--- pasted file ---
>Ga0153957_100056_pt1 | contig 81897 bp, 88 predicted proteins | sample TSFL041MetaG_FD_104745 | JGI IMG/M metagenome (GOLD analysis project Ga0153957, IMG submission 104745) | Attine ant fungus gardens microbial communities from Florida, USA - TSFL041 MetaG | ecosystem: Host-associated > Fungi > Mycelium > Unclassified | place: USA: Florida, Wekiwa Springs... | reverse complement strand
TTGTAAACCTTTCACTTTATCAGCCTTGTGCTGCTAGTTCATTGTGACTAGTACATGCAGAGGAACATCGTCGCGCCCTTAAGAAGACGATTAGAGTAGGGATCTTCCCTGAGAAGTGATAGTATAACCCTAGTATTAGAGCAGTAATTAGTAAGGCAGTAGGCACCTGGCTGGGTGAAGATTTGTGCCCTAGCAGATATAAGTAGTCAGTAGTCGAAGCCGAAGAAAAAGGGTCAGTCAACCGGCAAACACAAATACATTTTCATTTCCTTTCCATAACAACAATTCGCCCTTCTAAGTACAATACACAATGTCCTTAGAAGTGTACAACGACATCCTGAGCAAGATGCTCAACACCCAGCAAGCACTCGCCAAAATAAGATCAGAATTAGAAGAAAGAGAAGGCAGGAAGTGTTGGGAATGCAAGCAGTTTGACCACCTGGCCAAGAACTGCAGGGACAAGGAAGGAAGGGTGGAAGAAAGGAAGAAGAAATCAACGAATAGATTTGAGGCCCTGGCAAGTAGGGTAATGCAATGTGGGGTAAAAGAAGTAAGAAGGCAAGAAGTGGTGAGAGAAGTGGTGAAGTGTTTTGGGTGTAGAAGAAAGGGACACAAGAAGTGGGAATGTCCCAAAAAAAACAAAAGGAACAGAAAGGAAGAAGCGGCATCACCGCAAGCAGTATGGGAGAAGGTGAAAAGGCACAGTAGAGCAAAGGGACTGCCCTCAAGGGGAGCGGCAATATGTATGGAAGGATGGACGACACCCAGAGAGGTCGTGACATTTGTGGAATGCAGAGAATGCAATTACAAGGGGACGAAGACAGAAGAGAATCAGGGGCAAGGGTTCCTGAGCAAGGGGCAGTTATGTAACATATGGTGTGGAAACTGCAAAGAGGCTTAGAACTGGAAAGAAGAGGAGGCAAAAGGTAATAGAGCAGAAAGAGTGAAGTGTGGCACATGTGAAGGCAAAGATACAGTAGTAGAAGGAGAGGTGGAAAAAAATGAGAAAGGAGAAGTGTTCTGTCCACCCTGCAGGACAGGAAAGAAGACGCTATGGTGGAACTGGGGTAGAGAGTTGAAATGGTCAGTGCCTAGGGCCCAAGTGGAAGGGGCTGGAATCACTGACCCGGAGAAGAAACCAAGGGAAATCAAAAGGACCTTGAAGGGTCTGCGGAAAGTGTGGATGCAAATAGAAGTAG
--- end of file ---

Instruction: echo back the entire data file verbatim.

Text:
>Ga0153957_100056_pt1 | contig 81897 bp, 88 predicted proteins | sample TSFL041MetaG_FD_104745 | JGI IMG/M metagenome (GOLD analysis project Ga0153957, IMG submission 104745) | Attine ant fungus gardens microbial communities from Florida, USA - TSFL041 MetaG | ecosystem: Host-associated > Fungi > Mycelium > Unclassified | place: USA: Florida, Wekiwa Springs... | reverse complement strand
TTGTAAACCTTTCACTTTATCAGCCTTGTGCTGCTAGTTCATTGTGACTAGTACATGCAGAGGAACATCGTCGCGCCCTTAAGAAGACGATTAGAGTAGGGATCTTCCCTGAGAAGTGATAGTATAACCCTAGTATTAGAGCAGTAATTAGTAAGGCAGTAGGCACCTGGCTGGGTGAAGATTTGTGCCCTAGCAGATATAAGTAGTCAGTAGTCGAAGCCGAAGAAAAAGGGTCAGTCAACCGGCAAACACAAATACATTTTCATTTCCTTTCCATAACAACAATTCGCCCTTCTAAGTACAATACACAATGTCCTTAGAAGTGTACAACGACATCCTGAGCAAGATGCTCAACACCCAGCAAGCACTCGCCAAAATAAGATCAGAATTAGAAGAAAGAGAAGGCAGGAAGTGTTGGGAATGCAAGCAGTTTGACCACCTGGCCAAGAACTGCAGGGACAAGGAAGGAAGGGTGGAAGAAAGGAAGAAGAAATCAACGAATAGATTTGAGGCCCTGGCAAGTAGGGTAATGCAATGTGGGGTAAAAGAAGTAAGAAGGCAAGAAGTGGTGAGAGAAGTGGTGAAGTGTTTTGGGTGTAGAAGAAAGGGACACAAGAAGTGGGAATGTCCCAAAAAAAACAAAAGGAACAGAAAGGAAGAAGCGGCATCACCGCAAGCAGTATGGGAGAAGGTGAAAAGGCACAGTAGAGCAAAGGGACTGCCCTCAAGGGGAGCGGCAATATGTATGGAAGGATGGACGACACCCAGAGAGGTCGTGACATTTGTGGAATGCAGAGAATGCAATTACAAGGGGACGAAGACAGAAGAGAATCAGGGGCAAGGGTTCCTGAGCAAGGGGCAGTTATGTAACATATGGTGTGGAAACTGCAAAGAGGCTTAGAACTGGAAAGAAGAGGAGGCAAAAGGTAATAGAGCAGAAAGAGTGAAGTGTGGCACATGTGAAGGCAAAGATACAGTAGTAGAAGGAGAGGTGGAAAAAAATGAGAAAGGAGAAGTGTTCTGTCCACCCTGCAGGACAGGAAAGAAGACGCTATGGTGGAACTGGGGTAGAGAGTTGAAATGGTCAGTGCCTAGGGCCCAAGTGGAAGGGGCTGGAATCACTGACCCGGAGAAGAAACCAAGGGAAATCAAAAGGACCTTGAAGGGTCTGCGGAAAGTGTGGATGCAAATAGAAGTAG